Activity: Community Engagement Plan
After a brief Q&A with Josh and Michael, Scholars were split into groups challenged to analyze a specific demographic type within Spring Branch. Scholars received information on Hayden Park in Spring Branch and were tasked to develop a community engagement plan that targets their assigned group demographic that is designed to gain support for Hayden Park redevelopment project. The four demographic groups were the existing Korean community, millennials, families, and empty nesters. Each group researched these community groups and utilized the skills previously discussed by Josh and Michael, to present on their specific community engagement plan.
Presentation: Big Brothers Big Sisters
After a short break, Big Brothers Big Sisters representative, Carlee Morgan, presented on the history of the Big Brothers Big Sisters program and the impact the organization has had on the Houston Community. She explained all the different ways someone can get involved with Bid Brothers Big Sisters and explained the areas where the program has the largest needs. Carlee then took the Scholars on a tour of the Houston Big Brothers Big Sisters facility.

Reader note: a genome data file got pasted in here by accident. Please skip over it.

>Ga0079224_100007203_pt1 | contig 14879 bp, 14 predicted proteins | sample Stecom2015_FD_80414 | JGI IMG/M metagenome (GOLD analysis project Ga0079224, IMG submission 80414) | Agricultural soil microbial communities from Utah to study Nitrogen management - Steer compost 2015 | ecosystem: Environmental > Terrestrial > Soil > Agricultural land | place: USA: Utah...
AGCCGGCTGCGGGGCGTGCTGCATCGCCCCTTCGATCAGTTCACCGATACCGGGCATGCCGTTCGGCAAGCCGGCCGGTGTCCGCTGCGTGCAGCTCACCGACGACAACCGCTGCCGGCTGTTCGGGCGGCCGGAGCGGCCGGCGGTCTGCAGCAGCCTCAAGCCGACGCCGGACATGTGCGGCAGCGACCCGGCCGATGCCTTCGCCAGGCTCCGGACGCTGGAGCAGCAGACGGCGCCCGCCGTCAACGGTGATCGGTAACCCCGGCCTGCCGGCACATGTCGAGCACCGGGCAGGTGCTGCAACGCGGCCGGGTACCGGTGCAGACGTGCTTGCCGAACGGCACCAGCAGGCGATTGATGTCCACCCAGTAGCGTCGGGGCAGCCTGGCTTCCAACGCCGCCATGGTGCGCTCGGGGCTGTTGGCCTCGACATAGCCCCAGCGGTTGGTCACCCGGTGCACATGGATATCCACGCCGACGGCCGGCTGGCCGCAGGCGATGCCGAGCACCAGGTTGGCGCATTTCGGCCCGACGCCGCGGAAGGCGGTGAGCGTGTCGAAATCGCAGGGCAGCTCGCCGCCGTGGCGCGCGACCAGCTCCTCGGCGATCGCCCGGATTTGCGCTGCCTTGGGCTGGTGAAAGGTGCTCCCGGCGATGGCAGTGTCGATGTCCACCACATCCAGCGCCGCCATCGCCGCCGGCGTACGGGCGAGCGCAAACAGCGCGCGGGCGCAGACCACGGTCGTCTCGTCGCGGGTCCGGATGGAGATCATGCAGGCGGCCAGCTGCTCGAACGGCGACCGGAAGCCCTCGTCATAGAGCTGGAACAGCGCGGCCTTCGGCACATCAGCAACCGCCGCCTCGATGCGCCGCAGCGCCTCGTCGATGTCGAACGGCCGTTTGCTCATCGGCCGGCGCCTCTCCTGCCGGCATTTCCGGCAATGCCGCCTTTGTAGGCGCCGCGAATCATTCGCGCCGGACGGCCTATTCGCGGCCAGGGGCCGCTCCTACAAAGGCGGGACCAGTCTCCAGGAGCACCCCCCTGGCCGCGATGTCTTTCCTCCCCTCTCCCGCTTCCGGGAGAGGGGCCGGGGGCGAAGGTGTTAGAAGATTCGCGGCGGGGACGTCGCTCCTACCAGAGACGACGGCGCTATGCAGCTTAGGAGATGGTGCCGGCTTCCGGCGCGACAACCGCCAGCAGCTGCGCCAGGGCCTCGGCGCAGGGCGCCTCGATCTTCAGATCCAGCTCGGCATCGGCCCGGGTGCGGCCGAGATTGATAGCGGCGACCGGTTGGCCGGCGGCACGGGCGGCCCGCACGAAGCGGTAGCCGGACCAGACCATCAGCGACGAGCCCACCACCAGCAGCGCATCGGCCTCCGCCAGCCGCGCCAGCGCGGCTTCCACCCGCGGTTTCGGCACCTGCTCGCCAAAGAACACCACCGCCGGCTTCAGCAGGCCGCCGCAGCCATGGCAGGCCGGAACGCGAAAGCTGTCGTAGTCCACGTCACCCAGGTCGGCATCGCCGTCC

Presentation: Open Architecture Collaborative
The final speaker for the Session was Kim Hanschen with Open Architecture Collaborative. Kim started her presentation by discussing the history of Architecture for Humanity and how it evolved into Open Architecture Collaborative (OAC). Kim shared some of the local Houston projects OAC has worked on in the Near Northside and Fifth Ward. She noted some of the challenges and successes of these community based projects. Kim then went on to review the three pillars of OAC: inclusivity, collaboration, and volunteers. The first pillar she discussed was inclusivity. Kim talked about the importance of inclusivity and allyship when engaging with the community. She stressed the importance of self-examination and recognizing your own bias. This type of self-evaluation can aid in creating an inclusive, safe space for the community. Next, Kim touched on the topic of communication.